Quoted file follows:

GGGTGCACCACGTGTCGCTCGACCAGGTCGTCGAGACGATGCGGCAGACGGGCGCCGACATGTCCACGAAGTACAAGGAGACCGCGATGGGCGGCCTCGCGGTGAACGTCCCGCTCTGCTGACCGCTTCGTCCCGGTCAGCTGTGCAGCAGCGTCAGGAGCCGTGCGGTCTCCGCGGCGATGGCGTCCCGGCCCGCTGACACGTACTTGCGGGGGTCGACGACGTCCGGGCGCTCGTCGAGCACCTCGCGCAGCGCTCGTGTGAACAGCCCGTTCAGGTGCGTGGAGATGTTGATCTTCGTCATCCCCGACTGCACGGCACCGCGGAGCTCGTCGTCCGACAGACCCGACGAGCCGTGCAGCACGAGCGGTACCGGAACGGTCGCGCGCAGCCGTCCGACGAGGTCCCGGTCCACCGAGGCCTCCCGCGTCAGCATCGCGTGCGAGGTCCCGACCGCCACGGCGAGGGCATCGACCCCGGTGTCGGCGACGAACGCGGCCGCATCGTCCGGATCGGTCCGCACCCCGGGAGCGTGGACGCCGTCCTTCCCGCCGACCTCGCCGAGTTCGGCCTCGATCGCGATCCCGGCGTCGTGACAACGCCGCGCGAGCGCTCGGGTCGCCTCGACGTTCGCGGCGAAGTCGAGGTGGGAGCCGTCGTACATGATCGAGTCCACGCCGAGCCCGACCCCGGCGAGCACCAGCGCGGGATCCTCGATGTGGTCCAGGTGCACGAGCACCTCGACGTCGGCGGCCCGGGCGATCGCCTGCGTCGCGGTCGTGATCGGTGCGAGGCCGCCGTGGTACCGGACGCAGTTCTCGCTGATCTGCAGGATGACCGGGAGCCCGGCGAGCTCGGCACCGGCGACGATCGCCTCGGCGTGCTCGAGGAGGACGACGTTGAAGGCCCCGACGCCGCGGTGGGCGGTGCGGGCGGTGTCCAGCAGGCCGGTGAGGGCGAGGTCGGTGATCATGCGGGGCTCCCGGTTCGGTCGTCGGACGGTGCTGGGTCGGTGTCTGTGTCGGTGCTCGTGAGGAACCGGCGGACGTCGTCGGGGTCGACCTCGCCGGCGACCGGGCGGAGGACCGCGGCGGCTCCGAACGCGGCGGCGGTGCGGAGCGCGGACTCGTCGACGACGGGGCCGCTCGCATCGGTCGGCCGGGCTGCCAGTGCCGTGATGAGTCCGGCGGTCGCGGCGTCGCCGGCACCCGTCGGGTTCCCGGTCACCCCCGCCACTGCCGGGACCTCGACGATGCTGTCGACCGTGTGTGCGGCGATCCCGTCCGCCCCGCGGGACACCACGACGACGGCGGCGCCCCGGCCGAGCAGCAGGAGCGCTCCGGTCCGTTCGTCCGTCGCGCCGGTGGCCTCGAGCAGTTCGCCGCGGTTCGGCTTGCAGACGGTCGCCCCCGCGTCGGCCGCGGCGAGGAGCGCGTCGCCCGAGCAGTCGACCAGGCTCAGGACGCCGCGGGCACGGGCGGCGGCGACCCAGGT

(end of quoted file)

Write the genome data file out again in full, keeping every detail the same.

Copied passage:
GGGTGCACCACGTGTCGCTCGACCAGGTCGTCGAGACGATGCGGCAGACGGGCGCCGACATGTCCACGAAGTACAAGGAGACCGCGATGGGCGGCCTCGCGGTGAACGTCCCGCTCTGCTGACCGCTTCGTCCCGGTCAGCTGTGCAGCAGCGTCAGGAGCCGTGCGGTCTCCGCGGCGATGGCGTCCCGGCCCGCTGACACGTACTTGCGGGGGTCGACGACGTCCGGGCGCTCGTCGAGCACCTCGCGCAGCGCTCGTGTGAACAGCCCGTTCAGGTGCGTGGAGATGTTGATCTTCGTCATCCCCGACTGCACGGCACCGCGGAGCTCGTCGTCCGACAGACCCGACGAGCCGTGCAGCACGAGCGGTACCGGAACGGTCGCGCGCAGCCGTCCGACGAGGTCCCGGTCCACCGAGGCCTCCCGCGTCAGCATCGCGTGCGAGGTCCCGACCGCCACGGCGAGGGCATCGACCCCGGTGTCGGCGACGAACGCGGCCGCATCGTCCGGATCGGTCCGCACCCCGGGAGCGTGGACGCCGTCCTTCCCGCCGACCTCGCCGAGTTCGGCCTCGATCGCGATCCCGGCGTCGTGACAACGCCGCGCGAGCGCTCGGGTCGCCTCGACGTTCGCGGCGAAGTCGAGGTGGGAGCCGTCGTACATGATCGAGTCCACGCCGAGCCCGACCCCGGCGAGCACCAGCGCGGGATCCTCGATGTGGTCCAGGTGCACGAGCACCTCGACGTCGGCGGCCCGGGCGATCGCCTGCGTCGCGGTCGTGATCGGTGCGAGGCCGCCGTGGTACCGGACGCAGTTCTCGCTGATCTGCAGGATGACCGGGAGCCCGGCGAGCTCGGCACCGGCGACGATCGCCTCGGCGTGCTCGAGGAGGACGACGTTGAAGGCCCCGACGCCGCGGTGGGCGGTGCGGGCGGTGTCCAGCAGGCCGGTGAGGGCGAGGTCGGTGATCATGCGGGGCTCCCGGTTCGGTCGTCGGACGGTGCTGGGTCGGTGTCTGTGTCGGTGCTCGTGAGGAACCGGCGGACGTCGTCGGGGTCGACCTCGCCGGCGACCGGGCGGAGGACCGCGGCGGCTCCGAACGCGGCGGCGGTGCGGAGCGCGGACTCGTCGACGACGGGGCCGCTCGCATCGGTCGGCCGGGCTGCCAGTGCCGTGATGAGTCCGGCGGTCGCGGCGTCGCCGGCACCCGTCGGGTTCCCGGTCACCCCCGCCACTGCCGGGACCTCGACGATGCTGTCGACCGTGTGTGCGGCGATCCCGTCCGCCCCGCGGGACACCACGACGACGGCGGCGCCCCGGCCGAGCAGCAGGAGCGCTCCGGTCCGTTCGTCCGTCGCGCCGGTGGCCTCGAGCAGTTCGCCGCGGTTCGGCTTGCAGACGGTCGCCCCCGCGTCGGCCGCGGCGAGGAGCGCGTCGCCCGAGCAGTCGACCAGGCTCAGGACGCCGCGGGCACGGGCGGCGGCGACCCAGGT